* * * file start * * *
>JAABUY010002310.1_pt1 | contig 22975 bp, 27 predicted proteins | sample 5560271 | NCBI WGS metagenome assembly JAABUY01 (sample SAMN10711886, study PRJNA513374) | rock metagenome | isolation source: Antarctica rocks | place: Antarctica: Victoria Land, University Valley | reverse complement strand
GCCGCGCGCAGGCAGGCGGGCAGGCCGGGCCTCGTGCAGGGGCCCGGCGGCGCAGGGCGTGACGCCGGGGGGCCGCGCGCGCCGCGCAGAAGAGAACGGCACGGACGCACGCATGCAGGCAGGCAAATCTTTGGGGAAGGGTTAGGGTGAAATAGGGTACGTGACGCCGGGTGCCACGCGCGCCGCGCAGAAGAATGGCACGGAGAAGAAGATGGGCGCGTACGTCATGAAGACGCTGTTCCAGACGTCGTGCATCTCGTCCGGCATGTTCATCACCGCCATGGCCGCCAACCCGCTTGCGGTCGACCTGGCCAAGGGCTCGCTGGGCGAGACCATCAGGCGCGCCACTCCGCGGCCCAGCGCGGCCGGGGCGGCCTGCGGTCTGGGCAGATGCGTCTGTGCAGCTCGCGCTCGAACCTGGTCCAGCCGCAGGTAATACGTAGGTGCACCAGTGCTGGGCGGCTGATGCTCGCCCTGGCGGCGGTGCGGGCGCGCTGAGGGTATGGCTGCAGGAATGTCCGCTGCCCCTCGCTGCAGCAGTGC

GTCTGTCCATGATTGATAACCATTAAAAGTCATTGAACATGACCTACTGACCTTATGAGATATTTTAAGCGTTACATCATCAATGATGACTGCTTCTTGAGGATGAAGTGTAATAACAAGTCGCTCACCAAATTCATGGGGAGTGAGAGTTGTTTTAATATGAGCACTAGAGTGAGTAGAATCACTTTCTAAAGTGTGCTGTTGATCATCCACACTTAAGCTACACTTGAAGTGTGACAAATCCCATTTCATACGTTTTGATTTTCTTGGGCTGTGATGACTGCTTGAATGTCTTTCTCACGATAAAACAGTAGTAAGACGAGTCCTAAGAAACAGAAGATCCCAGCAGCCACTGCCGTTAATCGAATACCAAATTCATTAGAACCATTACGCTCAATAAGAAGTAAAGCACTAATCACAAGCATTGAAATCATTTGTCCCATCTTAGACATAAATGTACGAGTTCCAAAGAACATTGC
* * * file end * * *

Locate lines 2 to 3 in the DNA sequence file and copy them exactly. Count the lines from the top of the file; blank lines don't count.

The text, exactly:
GCCGCGCGCAGGCAGGCGGGCAGGCCGGGCCTCGTGCAGGGGCCCGGCGGCGCAGGGCGTGACGCCGGGGGGCCGCGCGCGCCGCGCAGAAGAGAACGGCACGGACGCACGCATGCAGGCAGGCAAATCTTTGGGGAAGGGTTAGGGTGAAATAGGGTACGTGACGCCGGGTGCCACGCGCGCCGCGCAGAAGAATGGCACGGAGAAGAAGATGGGCGCGTACGTCATGAAGACGCTGTTCCAGACGTCGTGCATCTCGTCCGGCATGTTCATCACCGCCATGGCCGCCAACCCGCTTGCGGTCGACCTGGCCAAGGGCTCGCTGGGCGAGACCATCAGGCGCGCCACTCCGCGGCCCAGCGCGGCCGGGGCGGCCTGCGGTCTGGGCAGATGCGTCTGTGCAGCTCGCGCTCGAACCTGGTCCAGCCGCAGGTAATACGTAGGTGCACCAGTGCTGGGCGGCTGATGCTCGCCCTGGCGGCGGTGCGGGCGCGCTGAGGGTATGGCTGCAGGAATGTCCGCTGCCCCTCGCTGCAGCAGTGC

GTCTGTCCATGATTGATAACCATTAAAAGTCATTGAACATGACCTACTGACCTTATGAGATATTTTAAGCGTTACATCATCAATGATGACTGCTTCTTGAGGATGAAGTGTAATAACAAGTCGCTCACCAAATTCATGGGGAGTGAGAGTTGTTTTAATATGAGCACTAGAGTGAGTAGAATCACTTTCTAAAGTGTGCTGTTGATCATCCACACTTAAGCTACACTTGAAGTGTGACAAATCCCATTTCATACGTTTTGATTTTCTTGGGCTGTGATGACTGCTTGAATGTCTTTCTCACGATAAAACAGTAGTAAGACGAGTCCTAAGAAACAGAAGATCCCAGCAGCCACTGCCGTTAATCGAATACCAAATTCATTAGAACCATTACGCTCAATAAGAAGTAAAGCACTAATCACAAGCATTGAAATCATTTGTCCCATCTTAGACATAAATGTACGAGTTCCAAAGAACATTGC